Nordic-powered next generation micro:bit to support AI and machine learning applications

New micro:bit employs Nordic’s nRF52833 SoC

New micro:bit employs Nordic’s nRF52833 SoC to support complex applications and provide Bluetooth LE connectivity for creative digital education

Nordic Semiconductor today announces that the Micro:bit Educational Foundation, a London, U.K.-based not-for-profit organization, has specified Nordic’s nRF52833 Bluetooth® Low Energy (Bluetooth LE) advanced multiprotocol System-on-Chip (SoC) to provide the core processing and wireless connectivity for the latest micro:bit. The new micro:bit release is the first major update since the 2016 launch of the original British Broadcasting Corporation (BBC) ‘micro:bit’, a Nordic nRF51822 Bluetooth LE SoC-powered, pocket-sized educational computer. The computer has since helped inspire more than 25 million children in over 60 countries to learn digital creativity and computing skills. 

Core processing upgrade

The latest version of the micro:bit is designed to be completely familiar to users of the original device and fully compatible with existing code, but has been upgraded to integrate an on-board speaker, a MEMS microphone input with LED indicator, a capacitive touch sensor logo, built-in sleep/off mode, and a discrete regulator that can supply up to 200mAh to external accessories. The dedicated ‘microphone operating’ LED makes it clear when the microphone is on and sensing sound, allowing teachers to engage with students about privacy issues and the impact of listening devices. 

The new micro:bit employs Nordic’s nRF52833 advanced multiprotocol SoC as its main microprocessor, providing 512kB of Flash memory (double that available on the original micro:bit) and 128kB of RAM (eight times that of the original device). The SoC’s 64MHz, 32-bit Arm® Cortex® M4 processor with floating point unit (FPU) is a major upgrade on the 16MHz, 32-bit Arm Cortex M0 processor used on the original micro:bit. The powerful Arm M4 processor, generous memory allocation, and 2.4GHz multiprotocol radio (supporting Bluetooth 5.2, Bluetooth mesh, Direction Finding, 2Mbps throughput, and Long Range plus Thread, Zigbee, IEEE 802.15.4, and proprietary 2.4GHz RF protocol software) enables the latest micro:bit to support, for example, new complex functionality such as AI and machine learning applications that respond to sound, voice, motion and light patterns.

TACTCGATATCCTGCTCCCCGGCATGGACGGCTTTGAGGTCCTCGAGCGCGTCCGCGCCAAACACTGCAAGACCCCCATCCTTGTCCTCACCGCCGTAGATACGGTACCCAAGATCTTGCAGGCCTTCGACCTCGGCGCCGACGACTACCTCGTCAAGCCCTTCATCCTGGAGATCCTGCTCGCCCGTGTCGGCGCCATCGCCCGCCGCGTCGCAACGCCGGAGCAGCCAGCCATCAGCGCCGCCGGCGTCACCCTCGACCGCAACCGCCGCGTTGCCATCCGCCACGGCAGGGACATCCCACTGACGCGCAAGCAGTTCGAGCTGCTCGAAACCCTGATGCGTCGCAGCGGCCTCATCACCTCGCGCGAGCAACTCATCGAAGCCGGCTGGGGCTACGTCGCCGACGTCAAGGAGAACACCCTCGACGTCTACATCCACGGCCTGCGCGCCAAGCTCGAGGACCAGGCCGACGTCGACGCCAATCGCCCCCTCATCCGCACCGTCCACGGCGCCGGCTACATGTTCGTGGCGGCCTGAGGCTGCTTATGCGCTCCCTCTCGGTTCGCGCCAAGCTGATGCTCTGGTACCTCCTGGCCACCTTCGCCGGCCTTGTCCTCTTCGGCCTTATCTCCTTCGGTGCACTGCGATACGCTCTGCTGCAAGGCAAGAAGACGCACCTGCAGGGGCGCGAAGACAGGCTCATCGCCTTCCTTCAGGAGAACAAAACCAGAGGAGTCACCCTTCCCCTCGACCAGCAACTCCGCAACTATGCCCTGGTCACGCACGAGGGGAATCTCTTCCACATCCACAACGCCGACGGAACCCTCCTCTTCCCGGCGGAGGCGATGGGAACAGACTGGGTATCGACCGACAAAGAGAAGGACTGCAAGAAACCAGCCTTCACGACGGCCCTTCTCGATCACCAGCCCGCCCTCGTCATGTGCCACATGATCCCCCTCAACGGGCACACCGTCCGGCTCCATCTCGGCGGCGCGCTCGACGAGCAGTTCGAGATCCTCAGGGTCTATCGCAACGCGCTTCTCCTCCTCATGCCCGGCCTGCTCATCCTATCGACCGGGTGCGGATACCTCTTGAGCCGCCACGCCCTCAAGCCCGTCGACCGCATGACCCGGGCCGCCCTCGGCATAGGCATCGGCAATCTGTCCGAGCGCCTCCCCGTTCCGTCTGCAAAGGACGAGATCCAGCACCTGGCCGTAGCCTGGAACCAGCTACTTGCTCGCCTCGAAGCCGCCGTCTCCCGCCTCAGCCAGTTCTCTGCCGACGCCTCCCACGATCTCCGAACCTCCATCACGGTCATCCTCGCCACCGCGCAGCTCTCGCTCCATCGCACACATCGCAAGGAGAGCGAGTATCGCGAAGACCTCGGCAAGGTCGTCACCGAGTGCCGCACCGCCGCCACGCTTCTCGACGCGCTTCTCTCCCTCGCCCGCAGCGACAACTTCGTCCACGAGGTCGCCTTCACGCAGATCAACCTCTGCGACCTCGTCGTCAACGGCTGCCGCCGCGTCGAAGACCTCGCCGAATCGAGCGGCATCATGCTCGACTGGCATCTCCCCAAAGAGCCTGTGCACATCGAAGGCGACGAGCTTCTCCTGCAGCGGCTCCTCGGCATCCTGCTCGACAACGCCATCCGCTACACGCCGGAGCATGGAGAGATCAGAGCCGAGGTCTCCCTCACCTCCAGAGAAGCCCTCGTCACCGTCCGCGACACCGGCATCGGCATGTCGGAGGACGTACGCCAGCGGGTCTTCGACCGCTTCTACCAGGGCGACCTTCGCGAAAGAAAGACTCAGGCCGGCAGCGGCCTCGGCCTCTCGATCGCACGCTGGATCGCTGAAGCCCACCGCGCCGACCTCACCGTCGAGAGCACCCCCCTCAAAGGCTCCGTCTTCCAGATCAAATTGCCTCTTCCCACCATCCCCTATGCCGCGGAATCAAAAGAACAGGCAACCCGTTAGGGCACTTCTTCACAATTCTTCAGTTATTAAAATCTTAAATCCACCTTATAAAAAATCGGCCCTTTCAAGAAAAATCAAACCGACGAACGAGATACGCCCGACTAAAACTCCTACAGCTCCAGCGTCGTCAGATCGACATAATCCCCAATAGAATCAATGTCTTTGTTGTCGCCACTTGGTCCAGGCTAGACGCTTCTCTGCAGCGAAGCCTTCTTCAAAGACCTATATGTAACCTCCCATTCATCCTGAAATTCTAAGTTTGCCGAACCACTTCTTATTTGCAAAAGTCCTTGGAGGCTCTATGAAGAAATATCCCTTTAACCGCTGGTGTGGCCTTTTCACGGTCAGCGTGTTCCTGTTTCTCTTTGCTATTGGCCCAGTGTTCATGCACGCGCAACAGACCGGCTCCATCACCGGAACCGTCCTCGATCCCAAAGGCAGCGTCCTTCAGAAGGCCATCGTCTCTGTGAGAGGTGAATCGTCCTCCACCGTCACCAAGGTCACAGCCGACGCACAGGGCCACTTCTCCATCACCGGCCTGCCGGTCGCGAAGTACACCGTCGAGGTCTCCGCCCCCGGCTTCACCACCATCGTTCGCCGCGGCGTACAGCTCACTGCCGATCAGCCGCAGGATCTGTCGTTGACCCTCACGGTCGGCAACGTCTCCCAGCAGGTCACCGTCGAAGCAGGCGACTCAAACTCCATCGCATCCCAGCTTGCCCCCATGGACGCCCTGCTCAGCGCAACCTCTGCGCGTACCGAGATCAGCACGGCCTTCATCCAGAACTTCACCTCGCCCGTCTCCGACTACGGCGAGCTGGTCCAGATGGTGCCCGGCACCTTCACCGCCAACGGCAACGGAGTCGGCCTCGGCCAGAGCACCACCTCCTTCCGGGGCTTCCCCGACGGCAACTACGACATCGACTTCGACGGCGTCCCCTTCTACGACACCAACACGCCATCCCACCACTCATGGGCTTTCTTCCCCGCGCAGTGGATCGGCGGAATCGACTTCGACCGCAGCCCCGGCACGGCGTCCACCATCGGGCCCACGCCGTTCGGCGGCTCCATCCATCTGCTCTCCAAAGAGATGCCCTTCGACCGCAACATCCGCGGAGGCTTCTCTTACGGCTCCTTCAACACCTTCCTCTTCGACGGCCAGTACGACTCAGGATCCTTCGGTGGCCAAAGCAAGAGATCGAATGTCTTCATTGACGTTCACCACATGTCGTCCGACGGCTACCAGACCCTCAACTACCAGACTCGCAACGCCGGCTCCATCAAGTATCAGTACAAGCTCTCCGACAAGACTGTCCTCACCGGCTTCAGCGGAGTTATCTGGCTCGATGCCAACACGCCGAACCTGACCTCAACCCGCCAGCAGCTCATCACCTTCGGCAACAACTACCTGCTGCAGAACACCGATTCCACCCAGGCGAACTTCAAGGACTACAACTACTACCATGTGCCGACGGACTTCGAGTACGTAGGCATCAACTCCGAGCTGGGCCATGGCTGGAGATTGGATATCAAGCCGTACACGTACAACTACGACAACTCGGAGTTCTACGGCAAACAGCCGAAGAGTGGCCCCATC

Quote
Nordic Semiconductor was pivotal in the original development of the BBC micro:bit and remains pivotal to its success to this day
Gareth Stockdale, Micro:bit Educational Foundation

Long-running data logging

The new micro:bit provides extended battery life to enable, for example, long-running data logging applications, thanks in part to the nRF52833 SoC’s ultra-low power capability. The nRF52833 has been engineered to minimize power consumption with features such as the 2.4GHz radio’s 5.5mA peak RX/TX currents and a fully-automatic power management system that reduces power consumption by up to 80 percent compared with the original micro:bit. 

The Nordic SoC’s Bluetooth LE connectivity allows all micro:bit devices to wirelessly communicate with each other, a Bluetooth 4.0 (and later) smartphone or tablet, or a number of other Bluetooth LE-enabled devices. The nRF52833 SoC also provides a 128-bit AES Encryption engine, a large feature set for future firmware updates, and an extended operating temperature range (-40 to 105 °C) ideal for use in extreme environments. The nRF52833 is supplied with S113 or S140 SoftDevices, Nordic’s Bluetooth RF protocol stacks.

“Nordic Semiconductor was pivotal in the original development of the BBC micro:bit and remains pivotal to its success to this day,” says Gareth Stockdale, CEO of the Micro:bit Educational Foundation and a joint lead on the original BBC project. 

“The purpose of the micro:bit is to help children unlock their creative potential and learn how to shape the world around them. Learning coding and computational thinking can enhance their life chances in the 21st century.”

“Nordic has been an enthusiastic participant in the micro:bit project from its inception, and as a wireless IoT company we are keen supporters of the educational computer as a means to encourage and train the engineers we’ll need to build tomorrow’s connected world,” says Geir Langeland, Director of Sales and Marketing, Nordic Semiconductor. 

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